Based on what is known about pregnancy, and about diving, my recommendation (and that of most physicians) is that pregnant women should not dive. There are three reasons for this blanket recommendation. First, pregnancy is only nine months, a relatively short period in one's life; it is simply not worth taking any unnecessary risks by subjecting the unborn child to an abnormal environment. The body experiences marked pressure changes under water, changes that are believed to be safe for adults who follow recreational guidelines. However, considering that accidents do occur, diving is riskier than not diving. We have so little information about decompression on the developing fetus, and much of the information is conflicting, that common sense suggests any risk is simply not worth taking.

The second reason against diving while pregnant has to do with treatment of diving injuries. If a pregnant diver does develop DCS or gas embolism, she will be referred for hyperbaric therapy. Hyperbaric therapy poses a theoretical risk to the unborn child, because of the high oxygen pressures. The developing eye of a fetus is particularly prone to oxygen toxicity. Although non-diving pregnant woman have been successfully treated with hyperbaric therapy (for carbon monoxide poisoning), there is always concern a fetus could be harmed, especially if multiple treatments are needed.

It has been recommended by some authors that pregnant women who do dive stay shallower than 33 feet (less than 2 atmospheres total); the rationale is that shallow diving should at least prevent any risk of the bends. However, there are no data to support this recommendation, and a sensitive fetus might not like any increase in nitrogen or oxygen pressure. Certainly the risk of air embolism is not diminished by staying shallow.

The third reason against diving is that pregnancy is often accompanied by changes which could make a dive uncomfortable, if not downright hazardous. These changes include frequent bouts of nausea ("morning sickness"), gastric reflux (from the enlarged uterus), and discomfort from increased abdominal girth. In theory a woman could become nauseous on the dive boat (abetted by any sea sickness), experience regurgitation under water, and then lose her weight belt as she tries to adjust it for her larger size all on one dive!

In summary, it is a strong recommendation that any woman who is pregnant (or thinks she may be, or is trying to become) refrain from diving.


I would leave this decision up to the woman and her obstetrician. The answer should depend on how quickly the woman has regained her strength, whether the delivery was vaginal or by C-section, whether there are any post-partum complications, etc. A general recommendation is that the woman should be able to return to diving when she feels back to her baseline health and has medical clearance to resume strenuous activity.


Although diving during pregnancy is definitely not recommended, on occasion a woman may dive without knowing she is pregnant (i.e., very early in gestation). This event should not be cause for alarm. There is certainly no evidence to warrant pregnancy termination because the fetus was briefly exposed to higher pressures. However, if the dive was complicated by injury to the woman, then the specifics of the case need to be discussed with the diver's obstetrician and, if necessary, a dive medicine specialist.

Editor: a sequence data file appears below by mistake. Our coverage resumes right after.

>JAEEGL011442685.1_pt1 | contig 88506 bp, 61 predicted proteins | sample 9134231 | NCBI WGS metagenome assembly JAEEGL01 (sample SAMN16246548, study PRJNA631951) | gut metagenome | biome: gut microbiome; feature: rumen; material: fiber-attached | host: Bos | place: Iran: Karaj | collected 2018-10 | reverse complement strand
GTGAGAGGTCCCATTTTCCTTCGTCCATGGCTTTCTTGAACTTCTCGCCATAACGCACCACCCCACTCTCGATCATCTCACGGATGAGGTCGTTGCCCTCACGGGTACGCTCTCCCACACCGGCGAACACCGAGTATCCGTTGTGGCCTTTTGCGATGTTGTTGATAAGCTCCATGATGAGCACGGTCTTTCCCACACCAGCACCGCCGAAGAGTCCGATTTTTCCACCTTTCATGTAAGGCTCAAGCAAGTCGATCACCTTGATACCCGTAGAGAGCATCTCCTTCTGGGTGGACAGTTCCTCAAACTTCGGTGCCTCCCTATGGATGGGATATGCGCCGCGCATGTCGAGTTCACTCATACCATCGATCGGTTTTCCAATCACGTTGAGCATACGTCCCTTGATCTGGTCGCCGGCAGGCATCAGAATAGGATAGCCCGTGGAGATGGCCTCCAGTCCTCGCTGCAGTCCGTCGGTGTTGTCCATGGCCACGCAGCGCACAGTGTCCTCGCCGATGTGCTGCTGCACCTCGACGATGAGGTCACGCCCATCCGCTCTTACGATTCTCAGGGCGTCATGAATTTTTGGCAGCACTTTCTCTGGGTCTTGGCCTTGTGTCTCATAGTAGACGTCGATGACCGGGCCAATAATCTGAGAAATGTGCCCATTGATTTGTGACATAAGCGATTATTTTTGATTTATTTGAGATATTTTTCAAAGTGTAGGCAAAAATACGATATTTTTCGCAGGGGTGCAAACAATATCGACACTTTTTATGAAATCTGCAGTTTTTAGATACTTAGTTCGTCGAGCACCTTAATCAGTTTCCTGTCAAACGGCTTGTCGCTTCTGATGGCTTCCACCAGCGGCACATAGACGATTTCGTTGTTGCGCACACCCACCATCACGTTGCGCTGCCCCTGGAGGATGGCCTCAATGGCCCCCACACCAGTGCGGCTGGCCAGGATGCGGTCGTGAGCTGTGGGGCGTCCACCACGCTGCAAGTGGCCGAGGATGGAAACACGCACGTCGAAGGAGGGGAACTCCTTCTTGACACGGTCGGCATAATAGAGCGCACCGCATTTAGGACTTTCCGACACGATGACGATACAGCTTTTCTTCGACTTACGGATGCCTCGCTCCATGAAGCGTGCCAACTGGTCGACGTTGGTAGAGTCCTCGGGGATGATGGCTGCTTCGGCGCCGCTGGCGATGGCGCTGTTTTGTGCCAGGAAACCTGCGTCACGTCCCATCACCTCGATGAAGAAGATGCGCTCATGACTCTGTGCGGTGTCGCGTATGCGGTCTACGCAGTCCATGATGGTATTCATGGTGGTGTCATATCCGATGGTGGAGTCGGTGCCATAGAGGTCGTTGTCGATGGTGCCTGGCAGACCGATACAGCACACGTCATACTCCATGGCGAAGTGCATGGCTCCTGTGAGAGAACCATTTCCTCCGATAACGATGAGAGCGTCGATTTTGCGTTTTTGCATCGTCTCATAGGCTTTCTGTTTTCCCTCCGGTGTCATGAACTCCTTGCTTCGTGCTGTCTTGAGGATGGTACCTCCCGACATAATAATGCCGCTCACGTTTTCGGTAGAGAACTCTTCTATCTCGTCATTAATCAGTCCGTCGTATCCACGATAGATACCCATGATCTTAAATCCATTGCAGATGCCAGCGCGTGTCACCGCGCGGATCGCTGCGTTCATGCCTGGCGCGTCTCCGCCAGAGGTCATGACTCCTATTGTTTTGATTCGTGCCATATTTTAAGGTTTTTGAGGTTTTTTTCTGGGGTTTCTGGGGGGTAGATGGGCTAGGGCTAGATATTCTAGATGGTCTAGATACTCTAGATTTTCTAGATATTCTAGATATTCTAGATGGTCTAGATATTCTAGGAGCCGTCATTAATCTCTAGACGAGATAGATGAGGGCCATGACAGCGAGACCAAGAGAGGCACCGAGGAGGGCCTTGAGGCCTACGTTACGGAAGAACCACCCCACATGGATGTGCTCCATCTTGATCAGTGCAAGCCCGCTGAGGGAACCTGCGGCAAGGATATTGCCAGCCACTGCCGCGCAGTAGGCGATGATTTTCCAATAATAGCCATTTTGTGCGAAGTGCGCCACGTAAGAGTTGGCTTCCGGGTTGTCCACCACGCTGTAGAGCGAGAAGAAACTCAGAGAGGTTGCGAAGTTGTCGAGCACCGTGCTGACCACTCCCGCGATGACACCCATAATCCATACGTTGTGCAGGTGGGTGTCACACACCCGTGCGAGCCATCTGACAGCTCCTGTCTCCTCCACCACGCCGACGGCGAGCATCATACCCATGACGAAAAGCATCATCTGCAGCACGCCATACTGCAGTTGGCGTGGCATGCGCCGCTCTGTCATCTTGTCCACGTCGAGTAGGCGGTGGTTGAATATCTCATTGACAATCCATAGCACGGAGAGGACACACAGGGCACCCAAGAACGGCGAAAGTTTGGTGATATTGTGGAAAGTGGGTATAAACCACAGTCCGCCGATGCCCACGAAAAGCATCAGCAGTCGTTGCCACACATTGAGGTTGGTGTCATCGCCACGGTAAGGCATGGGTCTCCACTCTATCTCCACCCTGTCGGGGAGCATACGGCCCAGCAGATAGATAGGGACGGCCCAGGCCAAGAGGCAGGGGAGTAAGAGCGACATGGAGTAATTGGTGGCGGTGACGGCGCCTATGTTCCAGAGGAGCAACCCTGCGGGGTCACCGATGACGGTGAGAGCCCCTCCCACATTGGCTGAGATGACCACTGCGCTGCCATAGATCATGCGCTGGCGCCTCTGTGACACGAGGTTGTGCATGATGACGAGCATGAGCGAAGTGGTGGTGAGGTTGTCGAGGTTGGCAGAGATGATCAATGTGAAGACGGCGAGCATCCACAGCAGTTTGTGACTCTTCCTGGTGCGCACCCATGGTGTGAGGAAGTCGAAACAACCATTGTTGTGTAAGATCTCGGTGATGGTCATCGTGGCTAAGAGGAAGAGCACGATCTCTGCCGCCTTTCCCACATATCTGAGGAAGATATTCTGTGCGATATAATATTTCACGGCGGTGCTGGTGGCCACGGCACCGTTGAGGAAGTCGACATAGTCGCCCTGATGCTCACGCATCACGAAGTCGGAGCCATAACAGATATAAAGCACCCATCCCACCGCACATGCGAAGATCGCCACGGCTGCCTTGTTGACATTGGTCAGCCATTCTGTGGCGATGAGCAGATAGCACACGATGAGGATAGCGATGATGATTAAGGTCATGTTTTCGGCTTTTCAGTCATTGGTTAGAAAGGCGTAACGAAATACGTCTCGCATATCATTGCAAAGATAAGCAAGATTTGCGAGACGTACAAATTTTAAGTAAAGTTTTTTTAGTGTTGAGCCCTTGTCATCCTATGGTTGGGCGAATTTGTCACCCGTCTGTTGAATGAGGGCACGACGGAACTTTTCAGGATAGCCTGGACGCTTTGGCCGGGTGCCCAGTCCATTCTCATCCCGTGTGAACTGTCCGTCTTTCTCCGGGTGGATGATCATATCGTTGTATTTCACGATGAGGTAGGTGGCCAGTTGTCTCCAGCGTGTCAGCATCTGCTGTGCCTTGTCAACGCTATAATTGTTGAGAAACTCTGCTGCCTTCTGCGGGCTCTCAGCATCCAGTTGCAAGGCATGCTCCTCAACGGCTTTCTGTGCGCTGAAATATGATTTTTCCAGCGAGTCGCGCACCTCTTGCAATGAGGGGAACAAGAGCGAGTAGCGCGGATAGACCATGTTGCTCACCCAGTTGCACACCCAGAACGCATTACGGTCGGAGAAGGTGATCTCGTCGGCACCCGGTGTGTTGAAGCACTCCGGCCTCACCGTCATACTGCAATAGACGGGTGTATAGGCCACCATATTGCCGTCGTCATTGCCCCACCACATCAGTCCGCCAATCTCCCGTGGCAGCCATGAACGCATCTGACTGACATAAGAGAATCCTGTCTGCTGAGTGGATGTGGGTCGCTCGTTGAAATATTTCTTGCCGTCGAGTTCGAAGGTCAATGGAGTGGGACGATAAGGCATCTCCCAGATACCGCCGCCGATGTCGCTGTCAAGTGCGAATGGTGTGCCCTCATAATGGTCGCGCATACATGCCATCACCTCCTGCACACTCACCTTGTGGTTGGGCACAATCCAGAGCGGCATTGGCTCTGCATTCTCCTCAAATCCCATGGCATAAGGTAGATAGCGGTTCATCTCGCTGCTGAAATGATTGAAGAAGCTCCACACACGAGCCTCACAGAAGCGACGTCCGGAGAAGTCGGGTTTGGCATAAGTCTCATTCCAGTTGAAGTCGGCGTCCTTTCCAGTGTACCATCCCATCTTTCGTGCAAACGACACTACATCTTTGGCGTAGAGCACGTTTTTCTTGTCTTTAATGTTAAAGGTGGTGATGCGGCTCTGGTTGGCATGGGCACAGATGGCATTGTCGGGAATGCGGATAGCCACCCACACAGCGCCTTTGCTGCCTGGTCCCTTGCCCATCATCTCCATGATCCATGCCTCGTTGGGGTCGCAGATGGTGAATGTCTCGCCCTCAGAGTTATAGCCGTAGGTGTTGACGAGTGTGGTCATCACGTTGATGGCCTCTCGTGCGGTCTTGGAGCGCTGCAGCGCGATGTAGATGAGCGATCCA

Ideally, no. The stereotype of a weak, mechanically disinterested, and/or uncoordinated female is out of date and harmful to both sexes. Any woman who expects manual chores will be done for her (carrying her tank, attaching the regulator, etc.) because she is a woman, loses the opportunity to learn important skills and remain self-sufficient. Any man who abridges a woman's chance for self-sufficiency by insisting on doing things for her not only demeans her but also perpetuates an outdated stereotype. Also, if the woman is his dive buddy, he may weaken skills she may one day need to help him.

Scuba diving is a level playing field; it is no place for machismo behavior or sexism of any sort. Equality certainly reigns at the professional level. Hundreds of women instructors teach open water and advanced courses to men and women. Women run dive shops, operate dive boats and lead diving expeditions. Resorts that carry tanks, attach BC's or perform other dive-related chores for its customers do so for men and women alike. Obviously, scuba diving is no longer "a man's world" as it was perhaps a generation ago. Today, it should be as acceptable for a man to ask a woman for help with equipment or some other problem, as vice versa. When diving, women and men should want and expect to be treated as equals.


Kathy Dowsett

Friday, November 18, 2011

Former carpenter immerses himself in his new job

College program leads to unique career option

A downturn in the construction industry in the late 1980s led Shaun Kerr to new waters, literally, as he now dives to work every day.

While laid off after three years of carpentry work, he discovered an underwater commercial diving program at Seneca College.

“It’s a good profession for me ... it’s exciting and challenging,” the 41-year-old says, in a telephone interview following a day out on Lake Erie.

Kerr explains that commercial diving involves working on “virtually any structure in the water.”
These days, as a commercial diver for Talisman Energy Corp., he works primarily on the natural gas wells in Lake Erie. However, he’s worked on many underwater projects, including the Confederation Bridge in Prince Edward Island, power plants, water intake systems, and salvage operations.

“One of the attractions (of the job) is you go wherever you want ... you can work all over the world,” Kerr says. He adds the Seneca program is recognized worldwide. With his training, he’s certified to dive to depths of 165 feet. But Kerr can plunge deeper, thanks to additional training he received in Scotland.